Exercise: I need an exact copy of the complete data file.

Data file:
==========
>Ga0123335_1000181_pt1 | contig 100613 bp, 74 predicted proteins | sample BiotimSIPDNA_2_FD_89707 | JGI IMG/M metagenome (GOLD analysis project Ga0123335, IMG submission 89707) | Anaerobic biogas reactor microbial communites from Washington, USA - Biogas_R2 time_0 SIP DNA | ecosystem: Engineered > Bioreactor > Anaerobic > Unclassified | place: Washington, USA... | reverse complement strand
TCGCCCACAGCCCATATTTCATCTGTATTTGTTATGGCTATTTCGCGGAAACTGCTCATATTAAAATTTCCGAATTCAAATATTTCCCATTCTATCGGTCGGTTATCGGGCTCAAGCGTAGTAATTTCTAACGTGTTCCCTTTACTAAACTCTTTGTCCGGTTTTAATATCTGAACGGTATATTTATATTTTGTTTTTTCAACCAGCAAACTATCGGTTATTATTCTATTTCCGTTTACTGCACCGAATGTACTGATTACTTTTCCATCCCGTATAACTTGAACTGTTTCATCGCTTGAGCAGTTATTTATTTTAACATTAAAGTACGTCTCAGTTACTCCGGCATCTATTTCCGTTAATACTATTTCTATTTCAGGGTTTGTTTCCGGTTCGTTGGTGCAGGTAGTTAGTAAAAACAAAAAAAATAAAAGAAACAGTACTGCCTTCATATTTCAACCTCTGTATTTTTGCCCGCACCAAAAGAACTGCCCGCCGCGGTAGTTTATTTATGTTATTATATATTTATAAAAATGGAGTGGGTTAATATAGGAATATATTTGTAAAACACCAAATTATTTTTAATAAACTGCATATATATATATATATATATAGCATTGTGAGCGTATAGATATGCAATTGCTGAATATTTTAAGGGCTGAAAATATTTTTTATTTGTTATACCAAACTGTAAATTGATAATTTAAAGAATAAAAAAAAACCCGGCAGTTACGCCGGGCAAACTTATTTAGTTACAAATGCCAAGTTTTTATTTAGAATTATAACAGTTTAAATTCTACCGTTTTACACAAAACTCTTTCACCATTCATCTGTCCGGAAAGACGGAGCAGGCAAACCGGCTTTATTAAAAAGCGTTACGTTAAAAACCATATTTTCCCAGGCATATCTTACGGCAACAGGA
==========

>Ga0123335_1000181_pt1 | contig 100613 bp, 74 predicted proteins | sample BiotimSIPDNA_2_FD_89707 | JGI IMG/M metagenome (GOLD analysis project Ga0123335, IMG submission 89707) | Anaerobic biogas reactor microbial communites from Washington, USA - Biogas_R2 time_0 SIP DNA | ecosystem: Engineered > Bioreactor > Anaerobic > Unclassified | place: Washington, USA... | reverse complement strand
TCGCCCACAGCCCATATTTCATCTGTATTTGTTATGGCTATTTCGCGGAAACTGCTCATATTAAAATTTCCGAATTCAAATATTTCCCATTCTATCGGTCGGTTATCGGGCTCAAGCGTAGTAATTTCTAACGTGTTCCCTTTACTAAACTCTTTGTCCGGTTTTAATATCTGAACGGTATATTTATATTTTGTTTTTTCAACCAGCAAACTATCGGTTATTATTCTATTTCCGTTTACTGCACCGAATGTACTGATTACTTTTCCATCCCGTATAACTTGAACTGTTTCATCGCTTGAGCAGTTATTTATTTTAACATTAAAGTACGTCTCAGTTACTCCGGCATCTATTTCCGTTAATACTATTTCTATTTCAGGGTTTGTTTCCGGTTCGTTGGTGCAGGTAGTTAGTAAAAACAAAAAAAATAAAAGAAACAGTACTGCCTTCATATTTCAACCTCTGTATTTTTGCCCGCACCAAAAGAACTGCCCGCCGCGGTAGTTTATTTATGTTATTATATATTTATAAAAATGGAGTGGGTTAATATAGGAATATATTTGTAAAACACCAAATTATTTTTAATAAACTGCATATATATATATATATATATAGCATTGTGAGCGTATAGATATGCAATTGCTGAATATTTTAAGGGCTGAAAATATTTTTTATTTGTTATACCAAACTGTAAATTGATAATTTAAAGAATAAAAAAAAACCCGGCAGTTACGCCGGGCAAACTTATTTAGTTACAAATGCCAAGTTTTTATTTAGAATTATAACAGTTTAAATTCTACCGTTTTACACAAAACTCTTTCACCATTCATCTGTCCGGAAAGACGGAGCAGGCAAACCGGCTTTATTAAAAAGCGTTACGTTAAAAACCATATTTTCCCAGGCATATCTTACGGCAACAGGA